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You can list Whitebait for sale on Trade Me

You can sell the whitebait you catch on the site! All other foods are subject to food safety regulations

8 March 2021

Good news for whitebait sammy-lovers and fritter connoisseurs: you can buy and sell whitebait on Trade Me.

Whitebait has been in caught up in the food category of our banned and restricted items list and we didn’t allow it to be sold unless it had emerged from a registered premises, under an approved food safety programme or registered risk management programme.

Listings also had to comply with food labelling and standards requirements.

A full on example of beaucratic red tape right?

This week we received an email from a Trade Me member who reckoned whitebait could be legally sold without adhering to the regular food safety requirements according to the Animal Products (Exemptions and Inclusions) Amendment Order 2005.

So we had a look and thought they might be right.

We chatted to the Department of Conservation and the official word is that whitebait is the only fish species in NZ allowed to be sold by recreational fishers – if you can catch it, you can sell it.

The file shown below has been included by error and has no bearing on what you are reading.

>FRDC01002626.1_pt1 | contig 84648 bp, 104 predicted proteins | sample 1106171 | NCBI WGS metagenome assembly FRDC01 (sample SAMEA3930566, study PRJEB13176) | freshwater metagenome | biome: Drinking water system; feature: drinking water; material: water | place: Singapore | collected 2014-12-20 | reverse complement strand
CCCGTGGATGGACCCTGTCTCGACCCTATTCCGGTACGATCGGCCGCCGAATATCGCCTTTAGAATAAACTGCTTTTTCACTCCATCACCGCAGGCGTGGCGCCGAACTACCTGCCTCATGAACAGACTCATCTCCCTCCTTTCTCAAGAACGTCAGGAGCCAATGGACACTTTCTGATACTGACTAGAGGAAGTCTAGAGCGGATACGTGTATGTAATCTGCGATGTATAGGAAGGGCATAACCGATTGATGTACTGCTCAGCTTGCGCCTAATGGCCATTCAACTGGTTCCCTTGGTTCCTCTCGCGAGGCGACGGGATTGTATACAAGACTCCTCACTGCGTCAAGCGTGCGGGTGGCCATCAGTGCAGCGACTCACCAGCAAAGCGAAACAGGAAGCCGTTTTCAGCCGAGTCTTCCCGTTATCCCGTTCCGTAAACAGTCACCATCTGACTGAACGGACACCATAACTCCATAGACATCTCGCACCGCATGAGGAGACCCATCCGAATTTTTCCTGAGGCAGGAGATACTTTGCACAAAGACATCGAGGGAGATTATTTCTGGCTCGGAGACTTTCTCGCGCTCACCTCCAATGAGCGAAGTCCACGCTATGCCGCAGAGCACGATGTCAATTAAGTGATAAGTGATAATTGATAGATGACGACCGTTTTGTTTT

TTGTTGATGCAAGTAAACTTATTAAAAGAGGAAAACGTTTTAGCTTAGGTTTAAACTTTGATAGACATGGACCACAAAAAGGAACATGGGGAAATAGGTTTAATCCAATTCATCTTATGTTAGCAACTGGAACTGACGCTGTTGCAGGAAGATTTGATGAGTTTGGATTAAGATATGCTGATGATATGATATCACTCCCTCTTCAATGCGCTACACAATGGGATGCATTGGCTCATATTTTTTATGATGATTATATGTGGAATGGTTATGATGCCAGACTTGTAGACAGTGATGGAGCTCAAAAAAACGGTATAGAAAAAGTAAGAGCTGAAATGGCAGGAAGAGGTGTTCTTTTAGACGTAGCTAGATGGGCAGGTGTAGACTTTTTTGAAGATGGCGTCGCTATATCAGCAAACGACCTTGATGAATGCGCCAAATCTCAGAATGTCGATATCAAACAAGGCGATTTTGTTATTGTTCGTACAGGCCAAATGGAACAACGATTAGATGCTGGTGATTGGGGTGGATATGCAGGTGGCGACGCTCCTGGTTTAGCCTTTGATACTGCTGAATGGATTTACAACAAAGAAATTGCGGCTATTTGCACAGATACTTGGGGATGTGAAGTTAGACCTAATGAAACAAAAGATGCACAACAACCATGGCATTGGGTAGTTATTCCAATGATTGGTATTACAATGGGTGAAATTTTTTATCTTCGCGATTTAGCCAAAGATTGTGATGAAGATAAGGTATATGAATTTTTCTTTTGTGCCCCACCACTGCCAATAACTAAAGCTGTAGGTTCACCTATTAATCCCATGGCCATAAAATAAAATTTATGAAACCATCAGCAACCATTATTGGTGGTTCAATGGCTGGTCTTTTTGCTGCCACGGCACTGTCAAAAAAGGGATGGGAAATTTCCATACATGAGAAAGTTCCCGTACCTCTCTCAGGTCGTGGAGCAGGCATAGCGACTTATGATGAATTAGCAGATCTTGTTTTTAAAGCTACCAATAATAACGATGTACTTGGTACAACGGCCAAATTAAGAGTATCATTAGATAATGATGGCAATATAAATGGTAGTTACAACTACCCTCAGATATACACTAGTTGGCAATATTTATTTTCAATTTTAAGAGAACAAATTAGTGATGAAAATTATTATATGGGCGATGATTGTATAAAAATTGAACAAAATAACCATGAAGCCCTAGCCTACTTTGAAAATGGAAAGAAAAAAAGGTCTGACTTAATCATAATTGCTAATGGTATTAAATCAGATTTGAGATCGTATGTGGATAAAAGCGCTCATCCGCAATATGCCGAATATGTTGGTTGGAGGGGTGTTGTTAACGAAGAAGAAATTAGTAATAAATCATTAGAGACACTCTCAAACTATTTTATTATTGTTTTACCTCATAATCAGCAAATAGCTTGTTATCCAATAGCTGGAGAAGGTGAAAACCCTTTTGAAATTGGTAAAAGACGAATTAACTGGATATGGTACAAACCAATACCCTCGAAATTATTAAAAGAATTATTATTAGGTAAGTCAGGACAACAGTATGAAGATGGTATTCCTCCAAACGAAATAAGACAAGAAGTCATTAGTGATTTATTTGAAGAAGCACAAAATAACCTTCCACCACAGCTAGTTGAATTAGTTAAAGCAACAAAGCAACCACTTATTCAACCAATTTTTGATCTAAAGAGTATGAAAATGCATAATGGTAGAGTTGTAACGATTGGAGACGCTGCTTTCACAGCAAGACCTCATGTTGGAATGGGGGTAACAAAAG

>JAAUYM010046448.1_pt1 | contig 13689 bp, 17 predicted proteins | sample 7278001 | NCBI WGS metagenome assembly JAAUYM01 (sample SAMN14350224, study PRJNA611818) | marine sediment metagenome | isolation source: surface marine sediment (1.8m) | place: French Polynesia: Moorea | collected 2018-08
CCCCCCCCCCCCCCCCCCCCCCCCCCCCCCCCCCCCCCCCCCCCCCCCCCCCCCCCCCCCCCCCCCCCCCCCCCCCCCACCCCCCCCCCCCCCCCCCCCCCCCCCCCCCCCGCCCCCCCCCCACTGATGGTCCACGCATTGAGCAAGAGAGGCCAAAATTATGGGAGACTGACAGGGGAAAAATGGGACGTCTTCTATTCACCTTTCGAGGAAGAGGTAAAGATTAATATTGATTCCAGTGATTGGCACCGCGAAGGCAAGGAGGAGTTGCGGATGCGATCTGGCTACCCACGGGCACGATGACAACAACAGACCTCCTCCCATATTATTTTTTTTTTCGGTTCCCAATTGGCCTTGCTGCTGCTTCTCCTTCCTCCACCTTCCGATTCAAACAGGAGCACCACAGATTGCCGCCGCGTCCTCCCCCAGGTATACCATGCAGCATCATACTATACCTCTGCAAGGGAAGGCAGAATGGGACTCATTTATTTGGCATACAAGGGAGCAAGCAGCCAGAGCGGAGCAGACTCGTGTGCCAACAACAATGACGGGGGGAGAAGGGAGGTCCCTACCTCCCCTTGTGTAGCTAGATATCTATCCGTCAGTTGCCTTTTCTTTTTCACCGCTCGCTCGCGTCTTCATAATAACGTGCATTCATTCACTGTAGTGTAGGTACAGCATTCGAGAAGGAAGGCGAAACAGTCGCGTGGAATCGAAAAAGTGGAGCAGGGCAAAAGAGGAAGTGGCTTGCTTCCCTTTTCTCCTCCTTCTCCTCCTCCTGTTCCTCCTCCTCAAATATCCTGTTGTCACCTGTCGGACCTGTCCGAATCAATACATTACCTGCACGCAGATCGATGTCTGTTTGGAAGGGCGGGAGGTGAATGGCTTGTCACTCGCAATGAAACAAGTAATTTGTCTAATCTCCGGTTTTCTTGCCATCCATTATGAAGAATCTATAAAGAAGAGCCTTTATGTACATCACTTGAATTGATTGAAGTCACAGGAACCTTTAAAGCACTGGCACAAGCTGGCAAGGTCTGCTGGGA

The guts is that whitebait is excluded from requiring a registered risk management programme certification and can be sold legally without meeting the standard food safety requirements.

This is because it has been determined a low-risk product when balanced against the compliance costs and consumption level.

We say that's just bloody commonsense.

We like 'westcoast' whitebait sandwiches and fritters as much as the next person, so it’s great that Trade Me is now a place where delicious whitebait can be bought and sold.

Make sure you sell it for a fixed quantity rather than by a price per kilo basis.

The whitebait fishing season for most of New Zealand opens on 15 August and runs until November 30. On the West Coast the whitebait season runs from 1 September until 14 November.

Remember though - if you're selling cakes or other food products on Trade Me, you're probably captured by the regulations and any food prepared for sale will need to have come from an approved kitchen.

Creative Commons image used courtesy Ian Carvell on Flickr.

Here fishy fishy!